Officiating Curtis E Lay by Jules Doyle

Published on March 26th, 2012 | by Curtis E. Lay

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Curtis E Lay by Jules Doyle

You Suck, Ref! Part 2: Glances, Grumbles, and Good Vibes

Recently, I had cause to update my referee résumé. In the past 12 months, I reffed 65 full-length bouts under the WFTDA rule set. On average, that’s about one bout every 5.6 days, along with who knows how many scrimmages and a handful of short challenge bouts. The bouts featured teams from 45 different WFTDA leagues and took me from one end of the U.S. to the other.

While hardly a Guinness Book year, that’s still a whole heap of reffing. I was exposed to a vast array of different leagues, fans, venues, and styles of play. The stakes of the bouts I reffed ranged from bragging rights among friendly mish-mash teams to the 2011 WFTDA Championship.

For various reasons, I decided to ponder the numbers a bit more. I figure I shared the floor with several hundred skaters for at least one bout during those 12 months. That translates to thousands of direct, bout-related interactions between me and those skaters…pre-bout captains meetings, gear checks, benign hellos, penalties called, points awarded, rules explanations, and the list goes on.

Regrettably, it also translates to skater anger: hundreds of burning glances, grumbled epithets, a few dozen loud knee-jerk “what the FARK!?!” outbursts, and a smattering of genuinely unacceptable behavior. Some of the frustration had merit; I’m the first one to admit that I screw up from time to time. However, a lot of the calls or no-calls that drew glances and grumbles were absolutely handled correctly.

If life were an after school special, the pissed-off skater and the brow-beaten ref could talk it over after the bout, they’d both see the light, and then everyone would smile and go eat sundaes. In the real world, however, the specifics of disputed calls fade, and all that seems to remain is a lingering tinge of bitterness…that skater doesn’t know the rules…that ref sucks.

I’ll devote a later article to that topic, but for now I’d like to focus on the numbers that I parsed out above; those thousands of interactions, the overwhelming majority of which fold together amorphously and are neither positive nor negative; they just “are” (or rather, they “were,” because I have forgotten them). By contrast, the tiny minority of interactions were negative, but I remember many of them as if they’re happening right now. (For the record, as I am writing this, there are no skaters passing my desk and yelling at me, but I’m reffing two bouts tomorrow, so…)

Maybe it’s just human nature, but I have to ask: why is it that the negative interactions so easily stick in my memory? I mean, this isn’t even a glass half-full/half-empty thing…it’s a glass 97% full/3% empty thing, but damned if I don’t remember that 3% a lot more than the 97%.

Fortunately, I finally had that after-school special moment, about a month ago following a day at the Wild West Showdown. A group of officials and I ran into a few skater friends at a restaurant. We didn’t eat sundaes; instead it was late-night brick oven pizza. I found myself sitting next to a skater whom I’ve known for several years and reffed dozens of times.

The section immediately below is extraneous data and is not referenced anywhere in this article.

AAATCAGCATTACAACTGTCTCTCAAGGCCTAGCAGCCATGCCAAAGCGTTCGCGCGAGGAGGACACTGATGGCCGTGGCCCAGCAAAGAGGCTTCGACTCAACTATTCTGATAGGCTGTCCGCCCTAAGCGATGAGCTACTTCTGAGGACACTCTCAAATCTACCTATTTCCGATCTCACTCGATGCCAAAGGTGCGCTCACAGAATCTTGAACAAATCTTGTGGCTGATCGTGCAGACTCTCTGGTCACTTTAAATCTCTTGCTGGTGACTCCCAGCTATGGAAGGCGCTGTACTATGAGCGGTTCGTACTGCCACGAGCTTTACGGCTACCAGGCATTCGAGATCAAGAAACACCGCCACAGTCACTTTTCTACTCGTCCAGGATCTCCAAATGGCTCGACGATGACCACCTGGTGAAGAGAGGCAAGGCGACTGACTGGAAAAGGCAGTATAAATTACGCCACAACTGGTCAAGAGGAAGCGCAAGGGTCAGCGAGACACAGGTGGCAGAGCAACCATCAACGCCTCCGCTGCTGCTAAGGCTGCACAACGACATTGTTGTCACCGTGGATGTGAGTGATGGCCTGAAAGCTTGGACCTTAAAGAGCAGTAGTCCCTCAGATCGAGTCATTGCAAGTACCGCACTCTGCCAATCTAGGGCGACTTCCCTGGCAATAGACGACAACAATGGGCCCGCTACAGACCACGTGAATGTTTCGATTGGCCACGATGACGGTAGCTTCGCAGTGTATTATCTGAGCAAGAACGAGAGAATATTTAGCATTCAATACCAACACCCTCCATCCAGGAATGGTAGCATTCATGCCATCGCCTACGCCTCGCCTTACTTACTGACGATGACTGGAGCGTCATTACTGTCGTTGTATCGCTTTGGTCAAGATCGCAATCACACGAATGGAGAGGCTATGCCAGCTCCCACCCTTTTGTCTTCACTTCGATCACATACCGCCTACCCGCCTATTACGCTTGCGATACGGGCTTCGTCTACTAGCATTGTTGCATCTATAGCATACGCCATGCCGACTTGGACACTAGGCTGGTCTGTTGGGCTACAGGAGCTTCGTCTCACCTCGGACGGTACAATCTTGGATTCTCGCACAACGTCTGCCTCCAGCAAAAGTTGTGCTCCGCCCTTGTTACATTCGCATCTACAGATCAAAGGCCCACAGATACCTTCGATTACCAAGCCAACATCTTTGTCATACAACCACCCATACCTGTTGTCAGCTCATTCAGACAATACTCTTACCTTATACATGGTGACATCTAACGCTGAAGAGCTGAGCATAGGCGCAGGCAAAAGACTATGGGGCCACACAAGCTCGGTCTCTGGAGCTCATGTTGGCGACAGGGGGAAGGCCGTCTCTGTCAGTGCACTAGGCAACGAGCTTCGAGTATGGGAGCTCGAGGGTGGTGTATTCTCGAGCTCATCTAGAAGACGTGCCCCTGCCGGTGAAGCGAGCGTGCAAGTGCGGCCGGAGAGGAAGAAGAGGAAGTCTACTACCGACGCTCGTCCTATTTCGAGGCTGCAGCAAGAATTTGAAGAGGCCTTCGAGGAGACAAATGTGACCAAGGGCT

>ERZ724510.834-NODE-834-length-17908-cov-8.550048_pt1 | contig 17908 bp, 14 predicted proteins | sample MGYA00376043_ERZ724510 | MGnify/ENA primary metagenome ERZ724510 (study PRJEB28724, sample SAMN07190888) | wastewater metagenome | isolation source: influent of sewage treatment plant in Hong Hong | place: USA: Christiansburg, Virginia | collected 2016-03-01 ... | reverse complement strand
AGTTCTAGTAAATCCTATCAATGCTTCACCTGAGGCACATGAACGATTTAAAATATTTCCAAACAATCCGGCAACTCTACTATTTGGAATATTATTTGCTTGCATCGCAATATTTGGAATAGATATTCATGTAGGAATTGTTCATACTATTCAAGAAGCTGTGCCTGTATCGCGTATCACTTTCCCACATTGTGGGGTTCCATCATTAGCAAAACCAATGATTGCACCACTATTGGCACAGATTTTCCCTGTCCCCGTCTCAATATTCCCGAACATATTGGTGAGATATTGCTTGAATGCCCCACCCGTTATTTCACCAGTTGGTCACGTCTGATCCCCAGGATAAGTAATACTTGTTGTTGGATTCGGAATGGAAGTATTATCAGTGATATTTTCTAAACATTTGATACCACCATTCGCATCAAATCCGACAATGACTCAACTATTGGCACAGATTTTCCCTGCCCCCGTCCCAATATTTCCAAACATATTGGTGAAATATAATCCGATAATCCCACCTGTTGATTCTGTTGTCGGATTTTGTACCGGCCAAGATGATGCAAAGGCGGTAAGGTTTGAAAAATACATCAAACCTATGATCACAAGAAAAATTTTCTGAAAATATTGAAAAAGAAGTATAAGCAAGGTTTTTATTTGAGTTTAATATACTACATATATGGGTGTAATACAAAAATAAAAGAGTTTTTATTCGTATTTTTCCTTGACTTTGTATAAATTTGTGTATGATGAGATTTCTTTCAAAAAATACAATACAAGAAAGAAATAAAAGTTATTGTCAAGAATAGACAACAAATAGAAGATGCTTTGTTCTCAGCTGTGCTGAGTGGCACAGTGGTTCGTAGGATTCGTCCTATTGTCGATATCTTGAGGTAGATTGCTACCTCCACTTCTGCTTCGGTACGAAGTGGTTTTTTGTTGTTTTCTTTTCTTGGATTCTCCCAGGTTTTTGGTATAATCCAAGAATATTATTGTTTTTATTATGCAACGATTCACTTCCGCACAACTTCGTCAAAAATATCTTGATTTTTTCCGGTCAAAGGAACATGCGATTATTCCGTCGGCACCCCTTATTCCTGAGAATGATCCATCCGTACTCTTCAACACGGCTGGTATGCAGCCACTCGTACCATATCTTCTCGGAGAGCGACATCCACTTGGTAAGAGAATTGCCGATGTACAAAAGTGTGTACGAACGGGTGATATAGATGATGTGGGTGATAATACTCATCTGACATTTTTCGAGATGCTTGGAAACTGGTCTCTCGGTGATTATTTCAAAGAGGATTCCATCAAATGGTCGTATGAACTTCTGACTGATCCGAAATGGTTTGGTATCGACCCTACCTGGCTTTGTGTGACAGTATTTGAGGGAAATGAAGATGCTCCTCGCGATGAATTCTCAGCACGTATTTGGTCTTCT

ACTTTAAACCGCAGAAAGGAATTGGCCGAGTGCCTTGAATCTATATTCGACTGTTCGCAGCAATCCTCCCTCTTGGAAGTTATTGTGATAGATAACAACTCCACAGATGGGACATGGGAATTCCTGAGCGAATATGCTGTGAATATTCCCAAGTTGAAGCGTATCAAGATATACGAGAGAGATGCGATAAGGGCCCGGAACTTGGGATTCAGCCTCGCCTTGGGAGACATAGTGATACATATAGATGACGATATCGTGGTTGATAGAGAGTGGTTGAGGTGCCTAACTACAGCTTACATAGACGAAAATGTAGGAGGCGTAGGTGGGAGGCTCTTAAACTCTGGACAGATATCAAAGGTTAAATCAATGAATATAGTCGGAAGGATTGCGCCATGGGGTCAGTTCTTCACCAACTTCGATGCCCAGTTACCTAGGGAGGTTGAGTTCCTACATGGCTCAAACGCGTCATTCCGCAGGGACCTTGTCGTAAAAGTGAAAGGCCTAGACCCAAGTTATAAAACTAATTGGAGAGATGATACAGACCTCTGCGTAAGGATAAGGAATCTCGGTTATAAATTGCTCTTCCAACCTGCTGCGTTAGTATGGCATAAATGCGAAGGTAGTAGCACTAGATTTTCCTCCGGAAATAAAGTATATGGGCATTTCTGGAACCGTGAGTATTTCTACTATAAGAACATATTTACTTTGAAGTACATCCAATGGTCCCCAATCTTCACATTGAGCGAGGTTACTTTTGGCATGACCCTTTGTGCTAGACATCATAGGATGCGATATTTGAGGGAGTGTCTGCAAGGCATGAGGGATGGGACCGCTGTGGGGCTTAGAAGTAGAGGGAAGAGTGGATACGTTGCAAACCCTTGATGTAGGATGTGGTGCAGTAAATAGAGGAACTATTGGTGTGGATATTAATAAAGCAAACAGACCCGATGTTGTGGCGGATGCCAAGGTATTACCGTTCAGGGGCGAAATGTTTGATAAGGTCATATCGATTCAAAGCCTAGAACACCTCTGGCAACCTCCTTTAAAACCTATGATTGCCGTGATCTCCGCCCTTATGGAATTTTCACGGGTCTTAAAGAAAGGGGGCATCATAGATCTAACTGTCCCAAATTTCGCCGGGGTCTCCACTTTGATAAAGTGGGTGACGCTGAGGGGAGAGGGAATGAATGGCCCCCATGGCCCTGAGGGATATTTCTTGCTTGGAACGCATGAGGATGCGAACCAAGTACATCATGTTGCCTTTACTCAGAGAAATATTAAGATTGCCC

She asked how my day had gone, and I was honest. Two bouts went like clockwork. The other two bouts felt like 14-on-14 fistfights that were played before a capacity crowd at Curtis Sucks Memorial Coliseum. I heard more than a fair amount of bile from skaters during those two bouts…bad calls, missed calls, and I’d guess my pads and jersey smelled pretty bad at that point of the weekend too.

My skater friend had played in the second of the two rough bouts. “Oh my god, that bout was soooo fun,” she said.

Really?

“Everyone totally had fun,” she reiterated. In fact, she went on and on about how fun it was, and her tone was absolutely genuine. And that’s when it dawned on me: by pondering those thousands of fairly shapeless interactions and the occasional but memorable negative interactions, I was totally overlooking the inherent fun that has made this sport’s appeal balloon so rapidly. Derby is fun. How about that.

What’s more, my being out there facilitated that fun, even in the bouts that were hard to manage. It’s only natural that skaters would have intense expressions and occasionally snippy commentary in a fast, violent game, and it’s also natural that referees get disproportionately exposed to those emotions; not too many skaters yell “Hey ref, I’m having a lot of fun!” in the middle of a jam.

So, to my after school special skater friend: thank you for sharing the good vibes and turning on this light bulb. It’s a great antidote to all of the negative feedback that slowly burns refs out. And while I’m not any more sympathetic to nastiness directed at officials, at least I now realize that after a bout, I can go somewhere, eat a sundae, and know that along with the hundreds of glares and grumbles, and the thousands of standard, mechanical interactions, there were tens of thousands of things that made the skaters and fans happy, and I helped make it happen.

And after all, that’s kind of why I donned stripes in the first place.

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Curtis E. Lay

Curtis E Lay is a level four certified WFTDA referee, plying his trade in Seattle. He writes about officiating for Derbylife.

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About the Author

Curtis E Lay is a level four certified WFTDA referee, plying his trade in Seattle. He writes about officiating for Derbylife.



  • Thomas

    Like a lot of jobs in life:

    If you do your job well, you are invisible
    If you mess up, everyone see you.

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